Many of the rivers in Taos County are not meeting water quality standards for dissolved oxygen, temperature, E.coli, and conductivity. Setbacks (buffers on either side of rivers) are effective at reducing all of these pollutants. Research has shown that setbacks are effective at removing sediment in runoff; reducing stream bank erosion; removing phosphorus, nitrogen, and other nutrients that can lead to low levels of dissolved oxygen in aquatic ecosystems. In addition, by protecting the riparian corridor along rivers and streams, the capacity of the river system to store floodwaters is increased, thereby decreasing the risk of flood damage to property. Healthy riparian corridors also help to maintain habitat for fish and other aquatic organisms; maintain base flow in stream channels; and improve the aesthetic appearance of stream corridors (which can increase property values).

Rachel has a point. And most landowners dislike E. Coli.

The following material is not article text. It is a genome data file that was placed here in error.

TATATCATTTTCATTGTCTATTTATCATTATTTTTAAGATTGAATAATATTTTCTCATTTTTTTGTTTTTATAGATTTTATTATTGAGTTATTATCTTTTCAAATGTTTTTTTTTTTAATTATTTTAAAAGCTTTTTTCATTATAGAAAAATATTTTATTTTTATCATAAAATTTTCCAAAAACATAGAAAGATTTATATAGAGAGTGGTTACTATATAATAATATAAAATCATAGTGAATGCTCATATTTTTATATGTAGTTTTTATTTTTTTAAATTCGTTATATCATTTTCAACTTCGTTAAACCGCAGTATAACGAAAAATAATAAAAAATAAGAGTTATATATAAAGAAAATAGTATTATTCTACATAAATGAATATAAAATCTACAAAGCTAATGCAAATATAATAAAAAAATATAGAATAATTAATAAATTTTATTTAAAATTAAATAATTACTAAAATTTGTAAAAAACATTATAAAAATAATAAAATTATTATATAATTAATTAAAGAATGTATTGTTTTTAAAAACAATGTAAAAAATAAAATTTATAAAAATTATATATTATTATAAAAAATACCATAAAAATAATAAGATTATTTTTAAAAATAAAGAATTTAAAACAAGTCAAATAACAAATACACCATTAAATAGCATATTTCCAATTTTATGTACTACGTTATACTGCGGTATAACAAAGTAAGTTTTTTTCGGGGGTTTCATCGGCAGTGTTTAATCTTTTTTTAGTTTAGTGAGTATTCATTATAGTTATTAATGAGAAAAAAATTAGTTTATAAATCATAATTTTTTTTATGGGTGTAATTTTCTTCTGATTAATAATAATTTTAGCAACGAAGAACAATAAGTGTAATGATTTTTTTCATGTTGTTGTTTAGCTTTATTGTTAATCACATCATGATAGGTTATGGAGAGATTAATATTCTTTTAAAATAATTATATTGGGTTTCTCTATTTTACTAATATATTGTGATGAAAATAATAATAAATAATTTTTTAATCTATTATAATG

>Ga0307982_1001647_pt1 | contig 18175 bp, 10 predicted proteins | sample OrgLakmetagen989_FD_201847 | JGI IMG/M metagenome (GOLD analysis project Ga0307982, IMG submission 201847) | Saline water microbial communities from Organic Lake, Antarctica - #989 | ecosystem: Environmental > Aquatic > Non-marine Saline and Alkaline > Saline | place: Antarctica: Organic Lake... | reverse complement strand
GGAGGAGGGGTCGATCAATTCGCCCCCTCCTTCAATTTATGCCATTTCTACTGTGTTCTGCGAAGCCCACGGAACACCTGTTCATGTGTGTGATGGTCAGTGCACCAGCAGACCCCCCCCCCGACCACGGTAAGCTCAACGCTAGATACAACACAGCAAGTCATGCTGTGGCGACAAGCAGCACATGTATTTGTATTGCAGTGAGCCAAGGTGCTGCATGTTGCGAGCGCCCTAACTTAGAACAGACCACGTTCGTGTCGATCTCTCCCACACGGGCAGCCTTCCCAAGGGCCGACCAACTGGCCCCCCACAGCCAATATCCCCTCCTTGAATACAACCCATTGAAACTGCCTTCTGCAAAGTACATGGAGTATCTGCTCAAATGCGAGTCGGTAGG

The truth is Ceilidh and Rachel need to sit down together over a few beers and realize that they both want the water and land protected. Rachel should be working with her team to incentivize landowners for allowing wetlands through environmental tax credits, and Ceilidh needs to recognize that even through her land seems valuable now, it’s nothing compared to what the water’s going to be worth in a few years.

Have another beer. First one’s on Worth A Dam. It’s Taos for chrissake, so we’ll chip in for some chips and salsa too.  Keep drinking and talking. Just do it.

Oh the owner and Amigo should be friends!
Oh the owner and Amigo should be friends!
One gal likes her dry lands wet
The other wants what’s built back set
but that’s no reason why they can’t be friends!
Beaver-lovin’ folks should stick together!
Beaver-lovin’ folks should all be friends.
Owners thanked with a wetland credit
Buildings kept off the waters ends!

After you’ve had a few, stagger back to her land and watch the beavers swim around in the water and play. It’s summer so their are probably little ones to enjoy. That always helps us get along better.